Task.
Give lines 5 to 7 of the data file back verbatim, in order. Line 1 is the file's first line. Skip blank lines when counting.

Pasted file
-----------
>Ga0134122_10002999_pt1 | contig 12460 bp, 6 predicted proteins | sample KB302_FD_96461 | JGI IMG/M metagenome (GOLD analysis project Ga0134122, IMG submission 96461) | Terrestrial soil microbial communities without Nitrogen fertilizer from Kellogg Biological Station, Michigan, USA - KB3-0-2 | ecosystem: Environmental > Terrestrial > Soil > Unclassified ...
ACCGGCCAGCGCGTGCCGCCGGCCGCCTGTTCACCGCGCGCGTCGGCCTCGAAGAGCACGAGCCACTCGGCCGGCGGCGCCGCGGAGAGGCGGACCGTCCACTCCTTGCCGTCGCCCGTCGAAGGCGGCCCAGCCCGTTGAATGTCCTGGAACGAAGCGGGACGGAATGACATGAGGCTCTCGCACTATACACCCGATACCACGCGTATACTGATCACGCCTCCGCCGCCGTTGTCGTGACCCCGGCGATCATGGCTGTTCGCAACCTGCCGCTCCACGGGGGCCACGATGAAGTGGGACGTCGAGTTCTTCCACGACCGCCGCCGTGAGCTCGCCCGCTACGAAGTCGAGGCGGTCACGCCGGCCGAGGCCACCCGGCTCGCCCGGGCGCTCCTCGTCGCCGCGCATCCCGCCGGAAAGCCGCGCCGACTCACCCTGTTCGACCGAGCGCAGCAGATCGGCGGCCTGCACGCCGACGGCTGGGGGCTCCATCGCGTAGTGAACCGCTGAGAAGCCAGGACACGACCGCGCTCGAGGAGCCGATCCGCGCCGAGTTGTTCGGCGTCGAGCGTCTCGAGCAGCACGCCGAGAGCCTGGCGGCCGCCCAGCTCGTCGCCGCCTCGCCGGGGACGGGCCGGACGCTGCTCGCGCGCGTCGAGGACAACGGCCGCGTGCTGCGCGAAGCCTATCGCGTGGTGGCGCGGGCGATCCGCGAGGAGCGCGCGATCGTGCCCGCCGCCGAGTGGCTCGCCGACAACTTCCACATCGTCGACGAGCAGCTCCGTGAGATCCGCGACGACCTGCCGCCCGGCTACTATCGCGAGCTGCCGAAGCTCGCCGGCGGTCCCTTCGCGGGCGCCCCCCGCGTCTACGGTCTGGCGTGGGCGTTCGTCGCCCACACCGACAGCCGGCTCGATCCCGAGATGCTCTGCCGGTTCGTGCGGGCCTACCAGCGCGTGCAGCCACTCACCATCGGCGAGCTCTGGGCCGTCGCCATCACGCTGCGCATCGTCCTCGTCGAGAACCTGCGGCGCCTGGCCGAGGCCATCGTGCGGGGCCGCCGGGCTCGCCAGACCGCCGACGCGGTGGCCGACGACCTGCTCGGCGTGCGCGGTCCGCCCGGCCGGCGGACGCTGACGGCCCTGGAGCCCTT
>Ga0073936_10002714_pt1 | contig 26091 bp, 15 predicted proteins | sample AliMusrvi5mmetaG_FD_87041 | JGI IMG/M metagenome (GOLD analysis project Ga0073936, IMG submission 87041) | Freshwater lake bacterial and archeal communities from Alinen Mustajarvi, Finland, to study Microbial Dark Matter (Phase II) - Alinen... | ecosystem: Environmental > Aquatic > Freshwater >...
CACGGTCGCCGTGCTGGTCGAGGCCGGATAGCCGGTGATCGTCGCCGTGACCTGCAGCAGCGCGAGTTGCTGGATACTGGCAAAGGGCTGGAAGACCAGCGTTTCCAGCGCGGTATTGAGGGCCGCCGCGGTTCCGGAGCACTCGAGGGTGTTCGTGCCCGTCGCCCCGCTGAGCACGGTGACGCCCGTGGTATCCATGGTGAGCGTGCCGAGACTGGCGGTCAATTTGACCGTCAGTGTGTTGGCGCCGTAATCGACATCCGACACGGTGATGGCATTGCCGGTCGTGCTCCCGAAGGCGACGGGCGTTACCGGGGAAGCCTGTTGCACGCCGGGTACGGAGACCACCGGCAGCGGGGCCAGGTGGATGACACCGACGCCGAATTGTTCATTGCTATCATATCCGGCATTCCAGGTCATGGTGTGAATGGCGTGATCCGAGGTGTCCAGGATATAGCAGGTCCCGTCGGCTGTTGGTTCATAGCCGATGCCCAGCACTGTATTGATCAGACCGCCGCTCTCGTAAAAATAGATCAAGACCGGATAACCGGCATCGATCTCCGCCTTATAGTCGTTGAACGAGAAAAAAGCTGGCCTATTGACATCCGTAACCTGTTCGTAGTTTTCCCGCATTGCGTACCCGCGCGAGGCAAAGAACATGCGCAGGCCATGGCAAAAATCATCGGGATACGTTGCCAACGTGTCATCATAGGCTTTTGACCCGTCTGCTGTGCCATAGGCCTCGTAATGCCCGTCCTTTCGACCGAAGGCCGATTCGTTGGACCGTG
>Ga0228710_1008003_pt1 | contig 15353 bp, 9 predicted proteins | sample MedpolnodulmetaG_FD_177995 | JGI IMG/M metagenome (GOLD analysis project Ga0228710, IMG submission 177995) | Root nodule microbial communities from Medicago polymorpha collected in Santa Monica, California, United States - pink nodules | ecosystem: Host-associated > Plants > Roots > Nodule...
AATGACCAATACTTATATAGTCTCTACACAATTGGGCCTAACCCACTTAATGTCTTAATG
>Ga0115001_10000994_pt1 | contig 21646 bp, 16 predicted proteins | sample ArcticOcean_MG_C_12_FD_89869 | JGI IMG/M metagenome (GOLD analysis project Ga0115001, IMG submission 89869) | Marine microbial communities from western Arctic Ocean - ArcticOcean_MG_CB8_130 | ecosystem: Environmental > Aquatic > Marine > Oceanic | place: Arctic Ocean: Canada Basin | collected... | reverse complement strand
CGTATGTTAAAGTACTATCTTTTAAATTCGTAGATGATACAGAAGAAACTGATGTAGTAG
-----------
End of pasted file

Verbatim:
>Ga0228710_1008003_pt1 | contig 15353 bp, 9 predicted proteins | sample MedpolnodulmetaG_FD_177995 | JGI IMG/M metagenome (GOLD analysis project Ga0228710, IMG submission 177995) | Root nodule microbial communities from Medicago polymorpha collected in Santa Monica, California, United States - pink nodules | ecosystem: Host-associated > Plants > Roots > Nodule...
AATGACCAATACTTATATAGTCTCTACACAATTGGGCCTAACCCACTTAATGTCTTAATG
>Ga0115001_10000994_pt1 | contig 21646 bp, 16 predicted proteins | sample ArcticOcean_MG_C_12_FD_89869 | JGI IMG/M metagenome (GOLD analysis project Ga0115001, IMG submission 89869) | Marine microbial communities from western Arctic Ocean - ArcticOcean_MG_CB8_130 | ecosystem: Environmental > Aquatic > Marine > Oceanic | place: Arctic Ocean: Canada Basin | collected... | reverse complement strand